The information utilised by the method is in the first placed related to the relevant distance to be driven, which is suitably divided into segments, each segment being associated with a number of factors related to road conditions and speed limits, for instance, and to the time table and planned stops along the route.
This information is entirely independent of the vehicle and may be included in a common information package tied to a specific route.
Secondly, the method utilises information related to the capabilities of the vehicle, such as engine power, transmission, inertia, etc. This information is similarly entirely independent of the route and may be included in an information package tied to a specific type of vehicle.
Thirdly, the method utilises continuous information from the internal data system of the vehicle, such as speed, position and time. This information is already used in modern public transport vehicles and no technical problems are entailed in obtaining it.
The step of controlling the engine and the braking system on the basis of the speed set point can be performed by direct activation of the accelerator and the brake pedal. This gives a particularly clear coupling between the control of the engine and braking system on the one hand, and the position of the pedals on the other hand.
In accordance with the invention a device is also provided for performing the method.
The present invention will be described in more detail in the following with reference to the accompanying drawings illustrating preferred embodiments of the invention by way of example.
FIG. 1 shows generally a control system for a vehicle provided with a device in accordance with the invention.
FIG. 2 shows a flow chart for a part of the method in accordance with the invention.
FIG. 3 shows a speed profile.
FIGS. 4 and 5 show the speed profile in FIG. 3, adjusted to comply with a time table.
FIG. 6 shows schematically how the pedal characteristic is changed with a device in accordance with the invention.
The embodiment of the invention described in the following, which shall only be looked upon as an example, relates to application in a bus with automatic transmission that follows a route with several bus stops according to a specific time table. The invention can naturally be used to advantage in numerous other situations.
FIG. 1 shows schematically how the method and the device in accordance with the invention are implemented. The engine and braking system of the bus I are controlled by one or more control systems 2 which are influenced by instructions from the driver 4 via the gas and brake pedal 3. If the vehicle is of hybrid type the braking system comprises means, such as a generator, in order to take advantage of the braking energy. In accordance with the invention a device termed an advisor 5 is also arranged to influence the pedals via a regulator 6. The advisor 5 comprises a database 7 containing data as described below, and means 8 to determine the speed profile. The advisor also comprises a memory unit 9. The regulator 6, consisting of substantially known hardware or software, is arranged to convert signals from the advisor 5 to deflections of the pedals 3.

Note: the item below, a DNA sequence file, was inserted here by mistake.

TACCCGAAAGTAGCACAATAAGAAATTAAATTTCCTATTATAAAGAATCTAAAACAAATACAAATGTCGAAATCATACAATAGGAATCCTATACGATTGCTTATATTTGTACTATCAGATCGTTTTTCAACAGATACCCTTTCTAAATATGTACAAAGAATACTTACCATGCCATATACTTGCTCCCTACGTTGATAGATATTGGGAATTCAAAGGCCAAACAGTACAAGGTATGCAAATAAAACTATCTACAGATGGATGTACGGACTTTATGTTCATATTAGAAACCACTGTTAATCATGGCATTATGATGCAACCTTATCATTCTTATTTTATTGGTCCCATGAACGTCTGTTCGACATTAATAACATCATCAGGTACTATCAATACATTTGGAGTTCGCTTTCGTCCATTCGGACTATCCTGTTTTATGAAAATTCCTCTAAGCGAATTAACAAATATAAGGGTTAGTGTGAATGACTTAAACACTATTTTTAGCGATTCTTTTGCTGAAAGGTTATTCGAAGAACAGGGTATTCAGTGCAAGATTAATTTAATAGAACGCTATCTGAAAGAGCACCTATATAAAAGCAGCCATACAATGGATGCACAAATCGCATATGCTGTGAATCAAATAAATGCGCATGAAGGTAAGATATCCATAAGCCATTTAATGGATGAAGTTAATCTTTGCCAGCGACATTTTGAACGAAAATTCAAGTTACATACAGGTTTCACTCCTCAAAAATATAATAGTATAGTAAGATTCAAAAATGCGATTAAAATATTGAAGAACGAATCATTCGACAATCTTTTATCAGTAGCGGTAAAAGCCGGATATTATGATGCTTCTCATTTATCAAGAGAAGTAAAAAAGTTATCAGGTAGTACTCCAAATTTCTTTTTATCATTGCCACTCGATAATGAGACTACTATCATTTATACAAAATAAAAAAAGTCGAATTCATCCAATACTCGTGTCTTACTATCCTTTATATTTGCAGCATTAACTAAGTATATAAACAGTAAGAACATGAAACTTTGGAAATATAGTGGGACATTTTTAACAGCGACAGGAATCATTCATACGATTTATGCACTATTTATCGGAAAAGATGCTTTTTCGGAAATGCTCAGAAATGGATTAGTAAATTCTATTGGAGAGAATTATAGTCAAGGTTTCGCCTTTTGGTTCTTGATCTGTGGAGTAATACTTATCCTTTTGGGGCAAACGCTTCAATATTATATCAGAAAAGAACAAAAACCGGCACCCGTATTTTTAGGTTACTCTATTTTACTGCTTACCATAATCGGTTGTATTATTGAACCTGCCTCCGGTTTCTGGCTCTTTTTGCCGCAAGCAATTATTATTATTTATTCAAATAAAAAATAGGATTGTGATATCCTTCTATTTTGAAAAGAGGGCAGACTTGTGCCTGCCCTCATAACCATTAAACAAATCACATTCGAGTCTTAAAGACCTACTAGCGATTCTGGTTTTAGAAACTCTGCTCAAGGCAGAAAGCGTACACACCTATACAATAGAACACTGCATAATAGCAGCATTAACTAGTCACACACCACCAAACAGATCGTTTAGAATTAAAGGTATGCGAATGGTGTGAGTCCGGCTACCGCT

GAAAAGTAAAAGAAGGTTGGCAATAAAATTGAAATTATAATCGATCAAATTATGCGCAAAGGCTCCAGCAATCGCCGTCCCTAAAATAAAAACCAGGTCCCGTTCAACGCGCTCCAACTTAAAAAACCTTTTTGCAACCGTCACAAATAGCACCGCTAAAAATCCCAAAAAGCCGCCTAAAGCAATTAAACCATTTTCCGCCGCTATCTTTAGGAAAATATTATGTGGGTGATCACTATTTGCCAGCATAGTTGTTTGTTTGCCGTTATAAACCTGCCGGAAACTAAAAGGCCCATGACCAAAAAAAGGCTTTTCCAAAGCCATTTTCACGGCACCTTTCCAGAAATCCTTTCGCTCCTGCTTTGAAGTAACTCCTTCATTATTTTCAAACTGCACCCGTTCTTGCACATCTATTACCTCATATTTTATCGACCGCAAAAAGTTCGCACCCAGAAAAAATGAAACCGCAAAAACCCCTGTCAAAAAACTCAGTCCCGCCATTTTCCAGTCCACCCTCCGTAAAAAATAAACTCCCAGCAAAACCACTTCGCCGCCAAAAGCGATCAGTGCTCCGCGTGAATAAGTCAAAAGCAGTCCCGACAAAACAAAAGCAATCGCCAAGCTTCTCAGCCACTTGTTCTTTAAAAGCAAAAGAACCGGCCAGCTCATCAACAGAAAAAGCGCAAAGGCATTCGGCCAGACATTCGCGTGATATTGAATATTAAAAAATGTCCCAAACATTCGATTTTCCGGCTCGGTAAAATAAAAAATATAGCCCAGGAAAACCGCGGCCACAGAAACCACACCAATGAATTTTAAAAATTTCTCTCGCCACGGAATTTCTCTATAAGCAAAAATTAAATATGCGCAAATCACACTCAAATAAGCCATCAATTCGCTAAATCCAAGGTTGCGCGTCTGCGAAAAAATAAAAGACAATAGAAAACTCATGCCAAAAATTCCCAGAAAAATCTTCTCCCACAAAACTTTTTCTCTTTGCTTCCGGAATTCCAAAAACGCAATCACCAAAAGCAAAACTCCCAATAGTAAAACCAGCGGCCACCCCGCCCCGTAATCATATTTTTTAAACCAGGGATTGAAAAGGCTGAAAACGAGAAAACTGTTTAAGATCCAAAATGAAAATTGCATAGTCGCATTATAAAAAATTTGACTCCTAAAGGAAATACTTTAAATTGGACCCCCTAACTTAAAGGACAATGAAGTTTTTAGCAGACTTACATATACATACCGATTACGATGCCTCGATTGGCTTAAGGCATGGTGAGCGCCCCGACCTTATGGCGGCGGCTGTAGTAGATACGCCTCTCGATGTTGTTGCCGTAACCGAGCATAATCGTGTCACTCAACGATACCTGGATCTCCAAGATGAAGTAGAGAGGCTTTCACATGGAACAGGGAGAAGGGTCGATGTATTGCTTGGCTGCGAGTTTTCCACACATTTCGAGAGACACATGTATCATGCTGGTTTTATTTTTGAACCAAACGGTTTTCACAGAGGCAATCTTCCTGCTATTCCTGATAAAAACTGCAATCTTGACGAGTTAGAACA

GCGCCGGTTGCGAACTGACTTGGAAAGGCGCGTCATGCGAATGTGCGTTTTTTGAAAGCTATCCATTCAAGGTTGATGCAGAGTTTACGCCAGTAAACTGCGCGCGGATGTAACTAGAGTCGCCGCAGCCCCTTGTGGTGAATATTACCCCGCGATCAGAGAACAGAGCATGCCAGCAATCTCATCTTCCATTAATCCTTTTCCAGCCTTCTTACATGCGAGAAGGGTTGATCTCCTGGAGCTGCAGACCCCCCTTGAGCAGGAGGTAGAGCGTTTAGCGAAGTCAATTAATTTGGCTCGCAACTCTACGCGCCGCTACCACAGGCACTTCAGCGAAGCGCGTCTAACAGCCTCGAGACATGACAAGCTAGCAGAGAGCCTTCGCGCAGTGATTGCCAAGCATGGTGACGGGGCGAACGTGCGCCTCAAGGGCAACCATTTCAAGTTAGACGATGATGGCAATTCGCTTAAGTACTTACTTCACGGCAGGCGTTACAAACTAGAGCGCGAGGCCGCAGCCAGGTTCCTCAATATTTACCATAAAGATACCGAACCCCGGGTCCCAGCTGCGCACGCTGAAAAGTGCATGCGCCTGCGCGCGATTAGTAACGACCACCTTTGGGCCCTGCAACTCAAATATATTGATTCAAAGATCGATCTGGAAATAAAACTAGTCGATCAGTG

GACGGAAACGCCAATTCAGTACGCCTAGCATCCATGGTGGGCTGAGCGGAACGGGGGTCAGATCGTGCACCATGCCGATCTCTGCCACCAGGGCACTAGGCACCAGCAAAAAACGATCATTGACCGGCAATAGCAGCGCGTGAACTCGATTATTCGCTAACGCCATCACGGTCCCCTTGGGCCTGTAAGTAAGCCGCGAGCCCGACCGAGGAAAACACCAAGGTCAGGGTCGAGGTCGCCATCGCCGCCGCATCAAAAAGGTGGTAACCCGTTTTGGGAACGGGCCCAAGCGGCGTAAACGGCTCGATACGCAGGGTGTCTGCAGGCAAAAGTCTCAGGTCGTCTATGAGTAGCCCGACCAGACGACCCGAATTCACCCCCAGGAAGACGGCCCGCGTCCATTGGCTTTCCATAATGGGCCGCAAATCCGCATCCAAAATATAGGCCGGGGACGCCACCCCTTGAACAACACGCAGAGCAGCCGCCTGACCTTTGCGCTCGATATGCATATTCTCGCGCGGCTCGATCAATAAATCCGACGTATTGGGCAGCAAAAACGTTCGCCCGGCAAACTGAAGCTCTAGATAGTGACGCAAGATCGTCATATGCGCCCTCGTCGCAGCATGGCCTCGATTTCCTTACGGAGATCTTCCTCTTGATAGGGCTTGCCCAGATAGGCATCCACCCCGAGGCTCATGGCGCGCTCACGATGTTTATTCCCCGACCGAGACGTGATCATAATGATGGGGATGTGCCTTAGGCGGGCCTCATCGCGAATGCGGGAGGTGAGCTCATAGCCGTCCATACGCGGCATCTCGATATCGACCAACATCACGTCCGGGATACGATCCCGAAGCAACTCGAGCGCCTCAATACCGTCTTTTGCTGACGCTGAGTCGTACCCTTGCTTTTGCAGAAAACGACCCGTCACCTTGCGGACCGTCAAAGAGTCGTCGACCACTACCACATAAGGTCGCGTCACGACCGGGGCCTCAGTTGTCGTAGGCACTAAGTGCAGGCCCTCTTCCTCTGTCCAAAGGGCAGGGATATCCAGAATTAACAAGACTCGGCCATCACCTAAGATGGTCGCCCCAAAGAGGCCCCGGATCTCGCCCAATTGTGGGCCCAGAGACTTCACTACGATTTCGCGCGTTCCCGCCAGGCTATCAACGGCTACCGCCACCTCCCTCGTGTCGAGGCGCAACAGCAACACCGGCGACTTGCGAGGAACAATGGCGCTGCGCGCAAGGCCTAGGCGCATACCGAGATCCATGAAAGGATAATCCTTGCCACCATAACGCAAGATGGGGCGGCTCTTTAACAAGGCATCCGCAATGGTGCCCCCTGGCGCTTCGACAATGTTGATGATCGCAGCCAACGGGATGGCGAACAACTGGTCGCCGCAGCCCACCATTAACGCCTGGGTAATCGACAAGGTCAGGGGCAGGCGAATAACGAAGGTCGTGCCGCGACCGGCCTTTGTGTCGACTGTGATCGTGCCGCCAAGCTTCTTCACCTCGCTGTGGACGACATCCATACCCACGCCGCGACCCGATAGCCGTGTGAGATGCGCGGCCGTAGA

According to the invention, the task of the advisor is to determine how the vehicle is to be driven from its current position to the next stop, e.g. a bus stop. A flow chart of how the advisor operates is shown in FIG. 2. The input data at each call are position, time and speed. The result of each call is a speed profile describing how the vehicle is to be driven to the next planned stop. The speed profile comprises a relation between speed set point and position, which can of course be converted by simple mathematics to a relation between speed and time. The routine illustrated in FIG. 2 is called regularly during the journey since unforeseen events, such as red lights or sudden braking, may necessitate adjustment of the speed profile.
The database 7 contains information concerning a division of the relevant route into several segments, each having a length of 10-100 m, for instance, and concerning a maximum suitable speed along each segment. A plurality of factors, such as speed limits, road quality, pedestrian crossings, intersections, etc. are taken into consideration when determining said maximum suitable speed along each segment.
The database 7 also contains information concerning factors associated with each segment that affect acceleration, such as incline and bends. The database 7 also contains information as to where planned stops, e.g. bus stops, are located on the route, as well as time-table information.
All this information, which is entirely independent of the vehicle, can preferably be supplied from a central database (not shown) and be regularly updated. All vehicles travelling along the same route will therefore have access to the same information and a vehicle that changes its route can be updated with new information. Updating of this type can easily be accomplished using known technology, e.g. wireless transmission with suitable communication protocols.